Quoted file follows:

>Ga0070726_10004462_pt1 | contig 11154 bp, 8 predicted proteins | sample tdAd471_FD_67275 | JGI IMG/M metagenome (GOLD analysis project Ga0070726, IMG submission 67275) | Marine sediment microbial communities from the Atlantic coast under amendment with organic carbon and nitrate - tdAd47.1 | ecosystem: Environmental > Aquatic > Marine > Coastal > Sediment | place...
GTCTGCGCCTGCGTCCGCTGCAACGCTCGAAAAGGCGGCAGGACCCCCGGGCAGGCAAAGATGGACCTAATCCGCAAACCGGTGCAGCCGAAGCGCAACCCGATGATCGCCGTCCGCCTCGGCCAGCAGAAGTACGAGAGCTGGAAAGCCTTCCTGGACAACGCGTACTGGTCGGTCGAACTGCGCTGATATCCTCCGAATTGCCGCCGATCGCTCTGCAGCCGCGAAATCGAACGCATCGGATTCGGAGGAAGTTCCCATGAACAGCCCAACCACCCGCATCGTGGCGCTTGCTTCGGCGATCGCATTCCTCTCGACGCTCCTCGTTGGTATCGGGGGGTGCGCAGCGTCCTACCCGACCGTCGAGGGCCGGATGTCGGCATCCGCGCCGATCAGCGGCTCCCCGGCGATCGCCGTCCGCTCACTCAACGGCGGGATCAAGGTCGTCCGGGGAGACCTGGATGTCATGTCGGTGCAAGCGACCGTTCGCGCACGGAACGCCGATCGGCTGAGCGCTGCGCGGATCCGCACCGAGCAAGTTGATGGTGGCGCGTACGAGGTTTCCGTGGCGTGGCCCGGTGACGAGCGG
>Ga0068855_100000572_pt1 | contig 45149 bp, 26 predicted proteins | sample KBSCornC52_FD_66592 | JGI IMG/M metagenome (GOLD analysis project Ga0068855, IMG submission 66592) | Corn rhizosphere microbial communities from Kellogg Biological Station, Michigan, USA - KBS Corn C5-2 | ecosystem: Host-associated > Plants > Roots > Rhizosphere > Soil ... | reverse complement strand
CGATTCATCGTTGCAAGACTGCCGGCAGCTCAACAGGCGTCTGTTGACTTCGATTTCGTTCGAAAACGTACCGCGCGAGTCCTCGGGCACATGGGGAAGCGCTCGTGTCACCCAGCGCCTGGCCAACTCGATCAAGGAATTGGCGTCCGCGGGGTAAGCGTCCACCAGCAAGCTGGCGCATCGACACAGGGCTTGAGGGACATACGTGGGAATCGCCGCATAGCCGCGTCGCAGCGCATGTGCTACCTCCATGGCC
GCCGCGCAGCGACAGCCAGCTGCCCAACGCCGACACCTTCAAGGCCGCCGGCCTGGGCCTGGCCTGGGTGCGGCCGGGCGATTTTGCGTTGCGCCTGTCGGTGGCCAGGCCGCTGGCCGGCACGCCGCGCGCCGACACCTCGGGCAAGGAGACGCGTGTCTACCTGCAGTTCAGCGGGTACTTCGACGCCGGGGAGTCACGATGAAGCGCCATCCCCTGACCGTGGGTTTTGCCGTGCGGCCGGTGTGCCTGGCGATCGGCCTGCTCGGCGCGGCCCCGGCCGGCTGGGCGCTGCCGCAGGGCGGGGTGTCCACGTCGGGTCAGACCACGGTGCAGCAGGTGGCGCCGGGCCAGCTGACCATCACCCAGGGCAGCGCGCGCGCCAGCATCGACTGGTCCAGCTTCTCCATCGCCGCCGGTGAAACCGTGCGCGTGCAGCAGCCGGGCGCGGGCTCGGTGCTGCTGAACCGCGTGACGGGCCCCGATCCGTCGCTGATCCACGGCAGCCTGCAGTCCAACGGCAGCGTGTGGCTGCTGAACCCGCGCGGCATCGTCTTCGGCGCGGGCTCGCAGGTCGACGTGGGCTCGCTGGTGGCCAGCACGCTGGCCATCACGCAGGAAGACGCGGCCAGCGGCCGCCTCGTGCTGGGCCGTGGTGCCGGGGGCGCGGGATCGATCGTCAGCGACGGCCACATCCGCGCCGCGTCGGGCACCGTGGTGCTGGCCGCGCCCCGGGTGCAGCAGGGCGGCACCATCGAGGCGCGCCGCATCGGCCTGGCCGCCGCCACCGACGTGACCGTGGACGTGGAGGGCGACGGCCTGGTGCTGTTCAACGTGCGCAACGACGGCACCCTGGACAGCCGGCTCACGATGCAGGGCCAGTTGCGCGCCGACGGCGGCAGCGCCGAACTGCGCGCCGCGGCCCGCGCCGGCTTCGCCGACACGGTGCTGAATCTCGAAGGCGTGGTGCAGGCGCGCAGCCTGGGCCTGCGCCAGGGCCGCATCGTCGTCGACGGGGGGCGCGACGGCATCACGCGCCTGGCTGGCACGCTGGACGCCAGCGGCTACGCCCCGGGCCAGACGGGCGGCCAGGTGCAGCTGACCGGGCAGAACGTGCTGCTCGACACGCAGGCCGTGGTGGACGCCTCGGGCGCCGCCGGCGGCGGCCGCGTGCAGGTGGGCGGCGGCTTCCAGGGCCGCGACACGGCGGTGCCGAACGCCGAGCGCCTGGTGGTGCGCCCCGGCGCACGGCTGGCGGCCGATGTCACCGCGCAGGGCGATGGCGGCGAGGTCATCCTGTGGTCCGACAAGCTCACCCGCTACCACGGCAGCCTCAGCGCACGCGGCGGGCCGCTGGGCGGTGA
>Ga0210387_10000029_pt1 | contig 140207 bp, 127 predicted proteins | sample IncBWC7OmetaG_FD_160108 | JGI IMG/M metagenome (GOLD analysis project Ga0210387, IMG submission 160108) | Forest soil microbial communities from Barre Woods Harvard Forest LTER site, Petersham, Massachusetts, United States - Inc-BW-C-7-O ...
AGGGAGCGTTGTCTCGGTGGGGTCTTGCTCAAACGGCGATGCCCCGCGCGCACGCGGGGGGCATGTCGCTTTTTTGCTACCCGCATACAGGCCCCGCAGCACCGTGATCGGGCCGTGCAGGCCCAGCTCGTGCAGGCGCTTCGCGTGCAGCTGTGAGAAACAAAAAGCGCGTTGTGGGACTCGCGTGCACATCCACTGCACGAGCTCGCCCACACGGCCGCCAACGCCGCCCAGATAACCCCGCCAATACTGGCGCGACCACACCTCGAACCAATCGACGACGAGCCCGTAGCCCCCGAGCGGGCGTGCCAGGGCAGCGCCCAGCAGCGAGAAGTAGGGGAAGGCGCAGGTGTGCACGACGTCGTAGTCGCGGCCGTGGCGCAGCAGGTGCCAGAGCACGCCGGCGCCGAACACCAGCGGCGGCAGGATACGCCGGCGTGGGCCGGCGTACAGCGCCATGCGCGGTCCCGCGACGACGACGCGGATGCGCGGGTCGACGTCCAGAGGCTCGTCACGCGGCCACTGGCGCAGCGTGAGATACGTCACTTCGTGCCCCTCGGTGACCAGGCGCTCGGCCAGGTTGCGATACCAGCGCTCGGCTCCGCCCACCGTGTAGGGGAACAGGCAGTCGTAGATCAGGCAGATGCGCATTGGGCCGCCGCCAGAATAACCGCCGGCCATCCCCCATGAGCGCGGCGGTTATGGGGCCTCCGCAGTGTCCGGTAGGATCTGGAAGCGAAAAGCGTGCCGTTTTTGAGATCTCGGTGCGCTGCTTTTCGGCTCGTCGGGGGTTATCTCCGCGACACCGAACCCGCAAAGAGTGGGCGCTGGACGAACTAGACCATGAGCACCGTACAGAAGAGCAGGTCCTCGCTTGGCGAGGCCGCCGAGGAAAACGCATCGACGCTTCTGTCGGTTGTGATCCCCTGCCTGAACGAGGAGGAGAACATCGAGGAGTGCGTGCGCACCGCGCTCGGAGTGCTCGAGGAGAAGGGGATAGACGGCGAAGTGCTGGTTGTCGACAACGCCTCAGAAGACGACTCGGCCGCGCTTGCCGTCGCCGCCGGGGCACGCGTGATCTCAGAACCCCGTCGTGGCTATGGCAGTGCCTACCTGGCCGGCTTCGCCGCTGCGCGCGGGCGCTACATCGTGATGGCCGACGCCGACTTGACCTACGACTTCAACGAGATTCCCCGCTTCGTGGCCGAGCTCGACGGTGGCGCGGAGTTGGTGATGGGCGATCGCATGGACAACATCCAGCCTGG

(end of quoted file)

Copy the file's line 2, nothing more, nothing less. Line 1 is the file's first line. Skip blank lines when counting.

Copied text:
GTCTGCGCCTGCGTCCGCTGCAACGCTCGAAAAGGCGGCAGGACCCCCGGGCAGGCAAAGATGGACCTAATCCGCAAACCGGTGCAGCCGAAGCGCAACCCGATGATCGCCGTCCGCCTCGGCCAGCAGAAGTACGAGAGCTGGAAAGCCTTCCTGGACAACGCGTACTGGTCGGTCGAACTGCGCTGATATCCTCCGAATTGCCGCCGATCGCTCTGCAGCCGCGAAATCGAACGCATCGGATTCGGAGGAAGTTCCCATGAACAGCCCAACCACCCGCATCGTGGCGCTTGCTTCGGCGATCGCATTCCTCTCGACGCTCCTCGTTGGTATCGGGGGGTGCGCAGCGTCCTACCCGACCGTCGAGGGCCGGATGTCGGCATCCGCGCCGATCAGCGGCTCCCCGGCGATCGCCGTCCGCTCACTCAACGGCGGGATCAAGGTCGTCCGGGGAGACCTGGATGTCATGTCGGTGCAAGCGACCGTTCGCGCACGGAACGCCGATCGGCTGAGCGCTGCGCGGATCCGCACCGAGCAAGTTGATGGTGGCGCGTACGAGGTTTCCGTGGCGTGGCCCGGTGACGAGCGG